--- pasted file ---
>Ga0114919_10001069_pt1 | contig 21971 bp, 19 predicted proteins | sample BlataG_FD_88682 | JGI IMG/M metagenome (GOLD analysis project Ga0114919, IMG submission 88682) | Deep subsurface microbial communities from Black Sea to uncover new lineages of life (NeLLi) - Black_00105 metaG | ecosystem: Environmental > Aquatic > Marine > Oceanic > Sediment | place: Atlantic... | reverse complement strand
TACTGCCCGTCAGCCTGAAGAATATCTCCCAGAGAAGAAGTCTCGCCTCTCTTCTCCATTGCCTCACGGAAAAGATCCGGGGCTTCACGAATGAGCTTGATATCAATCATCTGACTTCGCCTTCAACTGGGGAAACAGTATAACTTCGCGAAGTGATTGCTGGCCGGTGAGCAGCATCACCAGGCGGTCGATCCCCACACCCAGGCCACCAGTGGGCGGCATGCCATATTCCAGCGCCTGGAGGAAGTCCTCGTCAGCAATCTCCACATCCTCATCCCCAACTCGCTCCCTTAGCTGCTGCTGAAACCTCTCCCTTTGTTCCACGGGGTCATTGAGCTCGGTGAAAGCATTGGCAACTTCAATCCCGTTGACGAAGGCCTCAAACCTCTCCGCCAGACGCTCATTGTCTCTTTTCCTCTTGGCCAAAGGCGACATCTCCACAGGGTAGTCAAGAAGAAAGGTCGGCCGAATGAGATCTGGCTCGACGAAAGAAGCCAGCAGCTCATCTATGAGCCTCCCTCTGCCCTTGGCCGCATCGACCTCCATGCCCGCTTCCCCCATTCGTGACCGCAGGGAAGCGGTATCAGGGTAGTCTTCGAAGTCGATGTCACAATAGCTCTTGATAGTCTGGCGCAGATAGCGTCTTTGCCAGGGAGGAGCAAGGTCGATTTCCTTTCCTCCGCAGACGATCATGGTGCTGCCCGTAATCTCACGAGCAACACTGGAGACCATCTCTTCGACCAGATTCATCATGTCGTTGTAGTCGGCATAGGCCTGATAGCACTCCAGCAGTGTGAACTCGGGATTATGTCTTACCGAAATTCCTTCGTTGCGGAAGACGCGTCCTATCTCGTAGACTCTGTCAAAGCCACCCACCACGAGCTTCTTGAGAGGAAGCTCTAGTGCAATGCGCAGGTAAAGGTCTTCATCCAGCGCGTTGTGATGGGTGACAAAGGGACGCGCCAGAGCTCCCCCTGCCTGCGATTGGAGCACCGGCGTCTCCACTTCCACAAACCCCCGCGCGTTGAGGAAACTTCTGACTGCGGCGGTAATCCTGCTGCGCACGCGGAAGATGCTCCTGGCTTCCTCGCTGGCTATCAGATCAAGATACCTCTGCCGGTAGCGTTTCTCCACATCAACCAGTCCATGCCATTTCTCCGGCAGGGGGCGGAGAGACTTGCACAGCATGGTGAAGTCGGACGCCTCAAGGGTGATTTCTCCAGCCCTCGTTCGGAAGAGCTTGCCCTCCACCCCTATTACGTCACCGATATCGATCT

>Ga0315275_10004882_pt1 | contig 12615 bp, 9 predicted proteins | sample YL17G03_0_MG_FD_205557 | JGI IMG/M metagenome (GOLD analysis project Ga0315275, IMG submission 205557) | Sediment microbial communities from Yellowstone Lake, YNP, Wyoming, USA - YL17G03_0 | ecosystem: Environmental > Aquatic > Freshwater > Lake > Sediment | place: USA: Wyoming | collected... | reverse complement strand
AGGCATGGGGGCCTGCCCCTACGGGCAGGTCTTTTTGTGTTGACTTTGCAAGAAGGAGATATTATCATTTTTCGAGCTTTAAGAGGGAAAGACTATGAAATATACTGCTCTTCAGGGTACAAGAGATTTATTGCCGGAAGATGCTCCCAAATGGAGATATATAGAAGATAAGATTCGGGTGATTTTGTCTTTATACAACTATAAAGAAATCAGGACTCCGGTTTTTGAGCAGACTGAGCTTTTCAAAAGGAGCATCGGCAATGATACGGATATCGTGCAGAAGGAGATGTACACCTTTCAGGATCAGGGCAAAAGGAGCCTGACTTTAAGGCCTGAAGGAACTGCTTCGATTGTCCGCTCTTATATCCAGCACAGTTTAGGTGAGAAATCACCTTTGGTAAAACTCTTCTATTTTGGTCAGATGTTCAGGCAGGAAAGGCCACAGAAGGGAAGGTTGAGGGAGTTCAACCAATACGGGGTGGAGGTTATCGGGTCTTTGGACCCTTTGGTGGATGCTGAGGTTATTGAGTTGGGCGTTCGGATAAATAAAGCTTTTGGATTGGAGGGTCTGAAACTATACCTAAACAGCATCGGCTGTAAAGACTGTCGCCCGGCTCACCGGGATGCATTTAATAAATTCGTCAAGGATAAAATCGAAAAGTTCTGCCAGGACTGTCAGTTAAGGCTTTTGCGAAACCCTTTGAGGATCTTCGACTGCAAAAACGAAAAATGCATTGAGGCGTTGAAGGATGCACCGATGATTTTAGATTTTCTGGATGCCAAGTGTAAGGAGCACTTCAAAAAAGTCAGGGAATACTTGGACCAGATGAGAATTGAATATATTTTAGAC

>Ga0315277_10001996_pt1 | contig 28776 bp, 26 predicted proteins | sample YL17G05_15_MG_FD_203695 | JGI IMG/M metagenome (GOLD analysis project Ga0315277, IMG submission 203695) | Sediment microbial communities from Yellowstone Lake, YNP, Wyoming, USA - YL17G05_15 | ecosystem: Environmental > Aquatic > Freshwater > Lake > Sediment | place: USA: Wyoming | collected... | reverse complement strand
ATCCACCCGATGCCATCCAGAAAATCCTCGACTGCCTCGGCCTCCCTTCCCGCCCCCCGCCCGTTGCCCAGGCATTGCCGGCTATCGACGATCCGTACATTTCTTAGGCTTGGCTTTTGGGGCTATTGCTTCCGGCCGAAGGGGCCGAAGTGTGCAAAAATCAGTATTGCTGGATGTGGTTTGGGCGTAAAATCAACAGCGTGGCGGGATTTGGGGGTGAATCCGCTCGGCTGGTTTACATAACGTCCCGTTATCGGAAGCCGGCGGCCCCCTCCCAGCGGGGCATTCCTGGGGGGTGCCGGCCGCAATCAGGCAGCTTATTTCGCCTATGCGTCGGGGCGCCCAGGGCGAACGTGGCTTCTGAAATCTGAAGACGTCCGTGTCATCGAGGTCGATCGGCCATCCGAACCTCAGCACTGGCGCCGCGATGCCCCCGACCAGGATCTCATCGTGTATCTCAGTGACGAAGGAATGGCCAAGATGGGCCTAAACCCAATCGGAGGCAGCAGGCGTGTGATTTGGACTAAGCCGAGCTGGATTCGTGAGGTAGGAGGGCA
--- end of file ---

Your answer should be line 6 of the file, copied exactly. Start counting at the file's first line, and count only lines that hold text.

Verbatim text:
ATCCACCCGATGCCATCCAGAAAATCCTCGACTGCCTCGGCCTCCCTTCCCGCCCCCCGCCCGTTGCCCAGGCATTGCCGGCTATCGACGATCCGTACATTTCTTAGGCTTGGCTTTTGGGGCTATTGCTTCCGGCCGAAGGGGCCGAAGTGTGCAAAAATCAGTATTGCTGGATGTGGTTTGGGCGTAAAATCAACAGCGTGGCGGGATTTGGGGGTGAATCCGCTCGGCTGGTTTACATAACGTCCCGTTATCGGAAGCCGGCGGCCCCCTCCCAGCGGGGCATTCCTGGGGGGTGCCGGCCGCAATCAGGCAGCTTATTTCGCCTATGCGTCGGGGCGCCCAGGGCGAACGTGGCTTCTGAAATCTGAAGACGTCCGTGTCATCGAGGTCGATCGGCCATCCGAACCTCAGCACTGGCGCCGCGATGCCCCCGACCAGGATCTCATCGTGTATCTCAGTGACGAAGGAATGGCCAAGATGGGCCTAAACCCAATCGGAGGCAGCAGGCGTGTGATTTGGACTAAGCCGAGCTGGATTCGTGAGGTAGGAGGGCA